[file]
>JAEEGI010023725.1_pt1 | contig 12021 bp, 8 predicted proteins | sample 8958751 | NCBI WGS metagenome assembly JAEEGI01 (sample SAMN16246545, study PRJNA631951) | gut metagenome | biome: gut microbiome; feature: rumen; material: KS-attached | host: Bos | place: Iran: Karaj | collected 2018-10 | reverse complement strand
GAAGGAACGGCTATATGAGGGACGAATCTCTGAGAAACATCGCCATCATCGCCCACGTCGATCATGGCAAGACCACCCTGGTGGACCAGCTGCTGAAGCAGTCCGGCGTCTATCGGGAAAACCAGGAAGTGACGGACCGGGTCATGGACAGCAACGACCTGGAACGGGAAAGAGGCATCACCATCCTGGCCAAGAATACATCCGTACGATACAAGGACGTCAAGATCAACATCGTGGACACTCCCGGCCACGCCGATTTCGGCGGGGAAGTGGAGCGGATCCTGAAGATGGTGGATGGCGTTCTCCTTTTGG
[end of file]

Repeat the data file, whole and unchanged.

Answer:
>JAEEGI010023725.1_pt1 | contig 12021 bp, 8 predicted proteins | sample 8958751 | NCBI WGS metagenome assembly JAEEGI01 (sample SAMN16246545, study PRJNA631951) | gut metagenome | biome: gut microbiome; feature: rumen; material: KS-attached | host: Bos | place: Iran: Karaj | collected 2018-10 | reverse complement strand
GAAGGAACGGCTATATGAGGGACGAATCTCTGAGAAACATCGCCATCATCGCCCACGTCGATCATGGCAAGACCACCCTGGTGGACCAGCTGCTGAAGCAGTCCGGCGTCTATCGGGAAAACCAGGAAGTGACGGACCGGGTCATGGACAGCAACGACCTGGAACGGGAAAGAGGCATCACCATCCTGGCCAAGAATACATCCGTACGATACAAGGACGTCAAGATCAACATCGTGGACACTCCCGGCCACGCCGATTTCGGCGGGGAAGTGGAGCGGATCCTGAAGATGGTGGATGGCGTTCTCCTTTTGG